This article looks at some key New Mexico laws that apply to personal injury cases. These laws may come into play in your case, whether you're planning to file a lawsuit in court or just negotiate a settlement with an insurance company.
New Mexico has a "statute of limitations" that limits the time you have to file a court case after an accident. In New Mexico, you have three years from the date of the accident to file a case in court. If you do not file your case within this timeframe, you may lose the chance to file it at all, so it's important to keep track of the statute of limitations in order to protect your right to get compensation for your injuries.
You can read the full text of New Mexico's statute of limitations at Ch. 37, Art. 1, Sec. 37-1-8 of the New Mexico Statutes.
Comparative fault laws apply to cases in which an injured person is found to share some measure of legal responsibility for an accident or injury. New Mexico uses a "comparative negligence" rule in these cases.
Simply put, this rule reduces the damages an injured person can receive, by a percentage that is equal to the share of fault that is assigned to that person.
Here's an example. Suppose you're shopping in a grocery store one day when you trip over a broken floor tile. You didn't see the tile because you were busy with your cell phone at the time. In court, it's determined that you are 10 percent at fault for the accident, and the grocery store was 90 percent at fault. It's also determined your total damages are $1,000.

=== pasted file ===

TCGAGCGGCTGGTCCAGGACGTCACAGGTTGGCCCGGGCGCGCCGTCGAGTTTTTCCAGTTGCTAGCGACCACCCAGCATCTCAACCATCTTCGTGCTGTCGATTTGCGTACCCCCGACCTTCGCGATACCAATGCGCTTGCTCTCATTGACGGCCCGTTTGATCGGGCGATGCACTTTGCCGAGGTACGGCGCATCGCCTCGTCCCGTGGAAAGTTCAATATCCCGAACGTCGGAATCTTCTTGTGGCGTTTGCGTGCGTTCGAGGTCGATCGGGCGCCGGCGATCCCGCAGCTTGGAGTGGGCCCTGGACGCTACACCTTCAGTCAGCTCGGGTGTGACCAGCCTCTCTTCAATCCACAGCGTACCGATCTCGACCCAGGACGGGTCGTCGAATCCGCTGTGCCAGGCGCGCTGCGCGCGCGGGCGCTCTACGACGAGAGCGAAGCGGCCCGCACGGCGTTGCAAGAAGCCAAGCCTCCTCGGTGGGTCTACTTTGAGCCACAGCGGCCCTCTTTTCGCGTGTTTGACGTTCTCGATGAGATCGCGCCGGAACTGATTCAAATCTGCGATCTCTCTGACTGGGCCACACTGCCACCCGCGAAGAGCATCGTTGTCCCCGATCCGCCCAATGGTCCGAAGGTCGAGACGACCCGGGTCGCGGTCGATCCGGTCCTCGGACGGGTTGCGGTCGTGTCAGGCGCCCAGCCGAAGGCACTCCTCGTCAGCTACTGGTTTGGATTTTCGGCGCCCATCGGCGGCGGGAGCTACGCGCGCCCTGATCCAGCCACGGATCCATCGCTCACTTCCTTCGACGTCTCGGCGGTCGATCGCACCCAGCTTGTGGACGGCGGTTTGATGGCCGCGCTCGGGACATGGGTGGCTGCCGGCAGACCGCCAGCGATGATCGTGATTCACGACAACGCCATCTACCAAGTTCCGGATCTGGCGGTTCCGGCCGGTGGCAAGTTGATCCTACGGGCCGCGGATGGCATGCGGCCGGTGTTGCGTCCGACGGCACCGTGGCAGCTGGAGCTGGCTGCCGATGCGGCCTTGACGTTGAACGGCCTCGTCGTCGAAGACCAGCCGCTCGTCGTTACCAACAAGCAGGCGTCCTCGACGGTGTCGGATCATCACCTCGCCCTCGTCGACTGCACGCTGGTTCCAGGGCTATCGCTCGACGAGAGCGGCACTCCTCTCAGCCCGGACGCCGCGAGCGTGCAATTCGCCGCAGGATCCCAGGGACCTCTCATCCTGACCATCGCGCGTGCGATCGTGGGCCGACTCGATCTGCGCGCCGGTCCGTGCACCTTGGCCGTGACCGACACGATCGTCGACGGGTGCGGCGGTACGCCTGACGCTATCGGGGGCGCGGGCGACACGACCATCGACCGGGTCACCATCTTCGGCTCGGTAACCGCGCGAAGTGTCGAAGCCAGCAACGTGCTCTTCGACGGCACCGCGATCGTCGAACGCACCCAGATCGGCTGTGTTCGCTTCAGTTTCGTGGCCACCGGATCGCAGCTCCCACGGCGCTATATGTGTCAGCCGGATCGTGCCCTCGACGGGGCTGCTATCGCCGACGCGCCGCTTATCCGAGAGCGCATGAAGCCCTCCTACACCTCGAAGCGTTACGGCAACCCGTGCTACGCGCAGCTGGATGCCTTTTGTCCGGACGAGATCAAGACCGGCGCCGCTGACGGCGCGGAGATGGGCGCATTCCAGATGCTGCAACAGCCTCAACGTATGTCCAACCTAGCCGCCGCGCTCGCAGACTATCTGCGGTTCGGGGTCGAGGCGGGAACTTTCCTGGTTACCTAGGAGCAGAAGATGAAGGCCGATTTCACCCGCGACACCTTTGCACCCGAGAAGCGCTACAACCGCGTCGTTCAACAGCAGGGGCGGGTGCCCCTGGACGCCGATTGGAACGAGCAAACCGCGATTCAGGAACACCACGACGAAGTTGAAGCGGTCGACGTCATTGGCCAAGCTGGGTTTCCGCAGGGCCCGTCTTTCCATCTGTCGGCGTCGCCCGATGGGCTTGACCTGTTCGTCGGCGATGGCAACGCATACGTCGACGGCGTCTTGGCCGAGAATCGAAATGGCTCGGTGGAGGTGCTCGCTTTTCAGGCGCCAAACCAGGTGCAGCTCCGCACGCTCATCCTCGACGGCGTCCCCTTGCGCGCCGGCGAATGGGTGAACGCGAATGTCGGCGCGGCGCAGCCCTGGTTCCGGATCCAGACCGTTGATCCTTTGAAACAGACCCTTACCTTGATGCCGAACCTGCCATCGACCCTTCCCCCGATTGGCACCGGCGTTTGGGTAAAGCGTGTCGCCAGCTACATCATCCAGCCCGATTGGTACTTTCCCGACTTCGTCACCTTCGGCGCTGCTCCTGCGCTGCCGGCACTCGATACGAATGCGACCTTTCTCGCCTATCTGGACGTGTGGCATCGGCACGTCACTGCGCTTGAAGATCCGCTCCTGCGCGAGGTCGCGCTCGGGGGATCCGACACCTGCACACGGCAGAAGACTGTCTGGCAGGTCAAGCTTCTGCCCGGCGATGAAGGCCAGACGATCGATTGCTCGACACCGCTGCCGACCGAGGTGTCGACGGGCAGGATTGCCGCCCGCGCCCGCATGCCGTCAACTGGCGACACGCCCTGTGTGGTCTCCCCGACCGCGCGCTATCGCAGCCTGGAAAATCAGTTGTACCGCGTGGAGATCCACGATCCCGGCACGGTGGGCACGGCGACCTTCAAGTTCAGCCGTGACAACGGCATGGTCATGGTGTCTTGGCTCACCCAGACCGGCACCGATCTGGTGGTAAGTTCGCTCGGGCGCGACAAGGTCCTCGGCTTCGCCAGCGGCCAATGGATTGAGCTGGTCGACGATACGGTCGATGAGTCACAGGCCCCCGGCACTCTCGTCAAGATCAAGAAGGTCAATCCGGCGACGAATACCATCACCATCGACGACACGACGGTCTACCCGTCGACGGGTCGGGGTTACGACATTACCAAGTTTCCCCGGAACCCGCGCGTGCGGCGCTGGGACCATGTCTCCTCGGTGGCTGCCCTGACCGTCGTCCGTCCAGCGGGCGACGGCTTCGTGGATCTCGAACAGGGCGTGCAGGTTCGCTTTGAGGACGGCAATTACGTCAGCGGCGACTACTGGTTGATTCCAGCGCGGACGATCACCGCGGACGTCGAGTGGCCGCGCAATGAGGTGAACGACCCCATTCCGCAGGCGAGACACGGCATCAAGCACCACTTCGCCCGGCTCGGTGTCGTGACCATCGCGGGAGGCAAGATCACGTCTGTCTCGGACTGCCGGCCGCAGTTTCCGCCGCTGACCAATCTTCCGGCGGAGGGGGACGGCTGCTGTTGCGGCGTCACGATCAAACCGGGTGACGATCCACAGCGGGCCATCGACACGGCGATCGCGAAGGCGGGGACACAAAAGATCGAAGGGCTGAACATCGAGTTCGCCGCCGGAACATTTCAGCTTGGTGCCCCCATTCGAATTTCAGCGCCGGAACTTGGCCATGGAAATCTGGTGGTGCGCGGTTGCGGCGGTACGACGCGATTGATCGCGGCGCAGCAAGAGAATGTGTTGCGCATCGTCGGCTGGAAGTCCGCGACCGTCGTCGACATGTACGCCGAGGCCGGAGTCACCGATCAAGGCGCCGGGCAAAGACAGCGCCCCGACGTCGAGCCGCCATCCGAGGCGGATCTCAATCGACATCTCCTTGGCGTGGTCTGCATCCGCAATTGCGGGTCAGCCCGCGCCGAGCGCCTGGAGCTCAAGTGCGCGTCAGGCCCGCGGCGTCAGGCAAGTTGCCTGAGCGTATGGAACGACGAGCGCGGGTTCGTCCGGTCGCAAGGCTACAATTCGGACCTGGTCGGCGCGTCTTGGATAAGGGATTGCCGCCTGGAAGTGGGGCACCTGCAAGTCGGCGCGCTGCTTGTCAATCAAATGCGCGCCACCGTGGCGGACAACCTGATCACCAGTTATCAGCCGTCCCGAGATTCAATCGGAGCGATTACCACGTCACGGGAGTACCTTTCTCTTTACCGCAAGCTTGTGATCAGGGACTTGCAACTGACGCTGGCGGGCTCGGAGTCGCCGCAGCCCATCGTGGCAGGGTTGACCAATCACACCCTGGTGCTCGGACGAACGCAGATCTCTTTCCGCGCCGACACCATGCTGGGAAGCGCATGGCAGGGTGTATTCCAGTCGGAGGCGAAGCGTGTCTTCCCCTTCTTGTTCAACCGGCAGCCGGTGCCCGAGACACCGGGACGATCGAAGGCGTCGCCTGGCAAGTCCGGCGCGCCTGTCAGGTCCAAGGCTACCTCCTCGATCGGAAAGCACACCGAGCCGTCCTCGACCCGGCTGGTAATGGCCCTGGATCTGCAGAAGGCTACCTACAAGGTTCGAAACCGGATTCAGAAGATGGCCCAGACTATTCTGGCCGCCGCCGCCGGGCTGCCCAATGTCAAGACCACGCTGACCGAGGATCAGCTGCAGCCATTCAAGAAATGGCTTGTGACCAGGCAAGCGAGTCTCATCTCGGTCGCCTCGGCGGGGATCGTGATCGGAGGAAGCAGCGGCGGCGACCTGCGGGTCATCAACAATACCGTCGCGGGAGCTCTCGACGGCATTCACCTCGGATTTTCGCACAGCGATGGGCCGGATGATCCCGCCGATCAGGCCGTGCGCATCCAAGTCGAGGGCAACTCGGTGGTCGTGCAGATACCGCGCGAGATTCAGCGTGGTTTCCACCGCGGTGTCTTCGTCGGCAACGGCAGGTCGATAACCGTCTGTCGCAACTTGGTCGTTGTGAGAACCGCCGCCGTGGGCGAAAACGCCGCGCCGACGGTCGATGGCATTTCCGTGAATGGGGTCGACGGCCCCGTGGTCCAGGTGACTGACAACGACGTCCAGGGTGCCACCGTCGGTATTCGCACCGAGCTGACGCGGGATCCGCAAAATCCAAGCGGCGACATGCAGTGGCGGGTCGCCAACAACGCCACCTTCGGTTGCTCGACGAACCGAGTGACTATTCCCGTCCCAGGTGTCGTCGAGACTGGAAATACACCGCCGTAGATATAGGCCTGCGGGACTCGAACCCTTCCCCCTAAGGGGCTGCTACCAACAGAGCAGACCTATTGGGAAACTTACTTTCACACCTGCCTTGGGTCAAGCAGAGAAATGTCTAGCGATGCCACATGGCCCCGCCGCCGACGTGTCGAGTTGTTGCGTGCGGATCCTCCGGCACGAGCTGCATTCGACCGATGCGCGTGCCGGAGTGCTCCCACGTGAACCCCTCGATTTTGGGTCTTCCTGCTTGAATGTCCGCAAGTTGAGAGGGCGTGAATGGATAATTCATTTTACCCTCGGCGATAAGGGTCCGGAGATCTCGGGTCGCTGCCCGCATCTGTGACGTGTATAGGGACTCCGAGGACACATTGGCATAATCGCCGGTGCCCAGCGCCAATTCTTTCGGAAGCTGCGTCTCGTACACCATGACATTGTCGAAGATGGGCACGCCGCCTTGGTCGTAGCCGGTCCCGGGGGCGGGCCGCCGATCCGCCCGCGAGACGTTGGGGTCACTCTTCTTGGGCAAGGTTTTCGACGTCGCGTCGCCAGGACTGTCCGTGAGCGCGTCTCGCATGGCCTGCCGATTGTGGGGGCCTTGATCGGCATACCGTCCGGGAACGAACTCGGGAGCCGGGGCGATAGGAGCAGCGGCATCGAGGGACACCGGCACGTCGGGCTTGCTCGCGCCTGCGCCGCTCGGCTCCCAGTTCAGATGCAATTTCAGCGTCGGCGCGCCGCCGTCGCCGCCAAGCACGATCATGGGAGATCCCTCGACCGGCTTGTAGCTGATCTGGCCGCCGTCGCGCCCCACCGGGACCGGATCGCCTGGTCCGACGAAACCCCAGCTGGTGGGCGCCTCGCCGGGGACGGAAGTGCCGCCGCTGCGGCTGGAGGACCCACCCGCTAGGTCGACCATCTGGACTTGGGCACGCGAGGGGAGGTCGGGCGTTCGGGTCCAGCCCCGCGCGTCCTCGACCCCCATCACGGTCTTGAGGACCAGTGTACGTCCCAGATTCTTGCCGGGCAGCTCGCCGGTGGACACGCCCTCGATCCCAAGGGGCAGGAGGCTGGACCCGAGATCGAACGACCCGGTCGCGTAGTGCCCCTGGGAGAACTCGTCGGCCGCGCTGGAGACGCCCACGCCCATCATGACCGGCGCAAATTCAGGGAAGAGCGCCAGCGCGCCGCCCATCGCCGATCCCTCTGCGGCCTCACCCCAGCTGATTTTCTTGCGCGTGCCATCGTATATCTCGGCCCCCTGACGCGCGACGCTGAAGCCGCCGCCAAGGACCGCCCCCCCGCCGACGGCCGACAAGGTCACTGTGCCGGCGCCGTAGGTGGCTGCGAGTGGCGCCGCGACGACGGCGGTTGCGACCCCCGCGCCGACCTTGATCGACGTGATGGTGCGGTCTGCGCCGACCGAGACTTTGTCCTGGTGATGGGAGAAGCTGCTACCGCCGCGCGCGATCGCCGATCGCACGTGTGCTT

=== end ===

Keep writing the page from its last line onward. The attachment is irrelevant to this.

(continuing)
Under New Mexico's "comparative negligence" rule, you can recover $900, or $1,000 minus $100 representing your 10 percent of the fault.
Courts in New Mexico are required to apply the modified comparative fault rule when fault is shared. Insurance adjusters may bring it up during settlement negotiations as well, so it's wise to be prepared.
Many states place caps on damages in personal injury cases. These caps often limit non-economic damages or damages in certain types of cases, like medical malpractice cases.
New Mexico caps damages in medical malpractice cases at $600,000. This cap does not include punitive damages or costs for past and future medical care. And remember, it applies only to personal injury cases arising from medical malpractice, not any other kind of case.
There is no specific statute in New Mexico governing personal injury liability for dog bites. Owners will be held liable for injuries caused by their dog (or other animal) if the injured party can show that the owner "should have known" the animal was dangerous. This is known as the "one bite" rule.
If your injury involves a New Mexico state government agency or employee, you'll need to follow a different set of rules. In New Mexico, you have ninety days to file a claim against a negligent government employee or agency. The New Mexico Tort Claims Act governs claims against the government in that state.
The full text of New Mexico's personal injury law is available in Chapter 41: Torts (New Mexico Statutes).